There are many barriers impeding effective communication between the BA and stakeholders. Information overload, organisational “silos”, outsourcing and geographical separation across time zones all form a part of the obstacle course BAs navigate in their job. In some companies, ineffective management, internal politics and bureaucracy lead to poor staff engagement. People in such places aren’t interested in contributing.

Modern communication technologies such as instant chat, video conferencing and corporate “social networks” sometimes only exacerbate the problems instead of helping.

For the most part, these kinds of barriers cannot be removed by a business analyst. Instead, they have to be scaled or skirted.

However, there are plenty of ways to improve communication which are within the BA’s control. The following techniques will give you a few ideas for quickly refining your interactions with stakeholders.

Ask good questions

When asking questions, make sure that they allow you to:

  • Work out any inconsistencies that you spot
  • Make sure that you aren’t missing any relevant information
  • Discern real business needs from desires and nice-to-have requests

Be succinct

Some people tend to go on and on, repeating the same thing in different ways. Make sure you aren’t one of them - use short, clear sentences and simple words. You will save time, people will find it easier to get your point, and you will sound more professional to boot. This applies to writing as well.

Repeat and rephrase

I find it very useful to repeat to clarify my understanding by putting what has been said by the stakeholders into my own words, and repeating it back to them. The stakeholders can then confirm that my understanding is correct and I didn’t miss anything. It sounds very simple, but works very well.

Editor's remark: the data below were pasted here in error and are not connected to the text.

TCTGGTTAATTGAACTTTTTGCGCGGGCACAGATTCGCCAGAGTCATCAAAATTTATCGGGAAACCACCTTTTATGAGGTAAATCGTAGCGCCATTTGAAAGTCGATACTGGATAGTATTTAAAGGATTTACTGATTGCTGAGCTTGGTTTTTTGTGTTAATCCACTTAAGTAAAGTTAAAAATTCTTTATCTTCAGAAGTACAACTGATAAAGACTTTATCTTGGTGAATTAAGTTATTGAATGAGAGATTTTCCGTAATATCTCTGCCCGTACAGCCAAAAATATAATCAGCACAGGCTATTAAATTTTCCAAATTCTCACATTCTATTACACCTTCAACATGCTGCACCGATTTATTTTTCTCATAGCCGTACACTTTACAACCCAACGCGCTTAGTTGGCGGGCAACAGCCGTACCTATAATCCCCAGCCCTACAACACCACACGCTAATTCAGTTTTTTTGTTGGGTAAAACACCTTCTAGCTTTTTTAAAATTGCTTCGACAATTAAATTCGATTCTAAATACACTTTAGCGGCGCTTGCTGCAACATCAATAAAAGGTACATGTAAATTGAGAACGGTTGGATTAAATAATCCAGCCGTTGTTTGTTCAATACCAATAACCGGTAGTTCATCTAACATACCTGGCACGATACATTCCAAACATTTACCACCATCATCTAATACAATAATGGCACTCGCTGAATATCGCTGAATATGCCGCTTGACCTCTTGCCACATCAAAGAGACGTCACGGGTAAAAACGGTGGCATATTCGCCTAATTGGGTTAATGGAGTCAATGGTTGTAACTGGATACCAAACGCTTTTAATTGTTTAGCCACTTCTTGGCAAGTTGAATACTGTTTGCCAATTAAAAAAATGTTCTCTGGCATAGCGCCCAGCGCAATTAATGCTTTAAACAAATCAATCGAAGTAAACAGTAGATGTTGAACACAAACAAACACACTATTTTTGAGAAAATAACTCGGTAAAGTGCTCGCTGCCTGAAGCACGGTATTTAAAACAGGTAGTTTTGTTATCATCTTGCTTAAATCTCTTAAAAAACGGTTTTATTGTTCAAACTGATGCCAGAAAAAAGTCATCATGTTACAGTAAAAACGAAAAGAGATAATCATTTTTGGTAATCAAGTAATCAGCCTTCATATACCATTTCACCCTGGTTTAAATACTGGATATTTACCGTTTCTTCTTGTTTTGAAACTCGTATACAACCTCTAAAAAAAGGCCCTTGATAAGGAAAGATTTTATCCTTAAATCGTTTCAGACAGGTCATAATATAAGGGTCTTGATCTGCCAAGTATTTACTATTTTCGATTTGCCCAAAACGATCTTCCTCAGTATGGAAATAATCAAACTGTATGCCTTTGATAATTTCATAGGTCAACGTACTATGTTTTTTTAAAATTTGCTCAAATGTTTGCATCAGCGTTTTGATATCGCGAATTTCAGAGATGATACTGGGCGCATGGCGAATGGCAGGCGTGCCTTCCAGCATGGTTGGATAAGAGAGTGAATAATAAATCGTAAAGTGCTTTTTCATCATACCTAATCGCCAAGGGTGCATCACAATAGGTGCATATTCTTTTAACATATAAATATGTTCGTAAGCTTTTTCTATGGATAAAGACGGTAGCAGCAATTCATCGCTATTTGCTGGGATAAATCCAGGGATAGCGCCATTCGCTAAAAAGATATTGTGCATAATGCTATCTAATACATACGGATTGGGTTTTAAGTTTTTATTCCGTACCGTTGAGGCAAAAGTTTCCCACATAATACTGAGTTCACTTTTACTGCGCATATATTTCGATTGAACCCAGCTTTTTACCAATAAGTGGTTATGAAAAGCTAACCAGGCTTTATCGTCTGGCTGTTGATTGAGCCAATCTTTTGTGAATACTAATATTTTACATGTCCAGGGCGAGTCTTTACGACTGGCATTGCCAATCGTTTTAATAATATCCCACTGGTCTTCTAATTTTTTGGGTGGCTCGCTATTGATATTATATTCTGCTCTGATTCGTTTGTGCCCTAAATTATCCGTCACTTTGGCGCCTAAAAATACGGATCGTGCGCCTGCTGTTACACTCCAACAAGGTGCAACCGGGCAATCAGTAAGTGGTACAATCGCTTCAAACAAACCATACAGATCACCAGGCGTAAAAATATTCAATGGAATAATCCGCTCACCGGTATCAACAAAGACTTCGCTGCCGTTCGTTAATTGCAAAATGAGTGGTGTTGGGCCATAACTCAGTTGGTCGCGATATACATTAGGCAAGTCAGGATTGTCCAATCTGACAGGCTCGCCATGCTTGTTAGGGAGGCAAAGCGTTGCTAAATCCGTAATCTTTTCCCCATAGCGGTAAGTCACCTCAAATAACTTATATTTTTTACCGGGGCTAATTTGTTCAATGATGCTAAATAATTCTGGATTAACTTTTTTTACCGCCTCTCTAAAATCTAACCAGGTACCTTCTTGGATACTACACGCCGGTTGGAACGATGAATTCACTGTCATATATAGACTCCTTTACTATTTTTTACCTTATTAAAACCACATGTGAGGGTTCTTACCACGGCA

When I present information to stakeholders (e.g. solution options), I try to support my message with a visual overview whenever possible. I find it’s best to keep it to one page (A3) and to show it after I’ve delivered my message. This way people view the diagram as supporting my message and don’t spend a lot of time picking it apart.

Use humour

Sometimes it’s good to lighten up. Humour reduces tension when tackling a hard problem or trying to reach an agreement. It helps prevent boredom in meetings. Just make sure you don’t overuse it!

Step into the stakeholders’ shoes

When you are preparing to discuss some aspect of the business, learn as much as you can, and then try to see things from the stakeholders’ perspective. Imagine how you would operate within the business if you were them.

You will quickly find that some things are unclear, and you can clarify them when you meet with the stakeholders. This is an opportunity to think differently and see differently, and it’s one of my favourite approaches.

Many more things you can do…

There are many other aspects of working with stakeholders you need to handle to be successful. Some people don’t see your value or see you as a distraction from their jobs. Others think your job is only to write their ideas down. Maybe your PM makes unreasonable demands all the time. Executives may not follow your presentations very well. You need to identify and address these issues in order to keep projects on track to successful completion.

If you’re interested in improving your communication skills, check out our self-paced online communication course.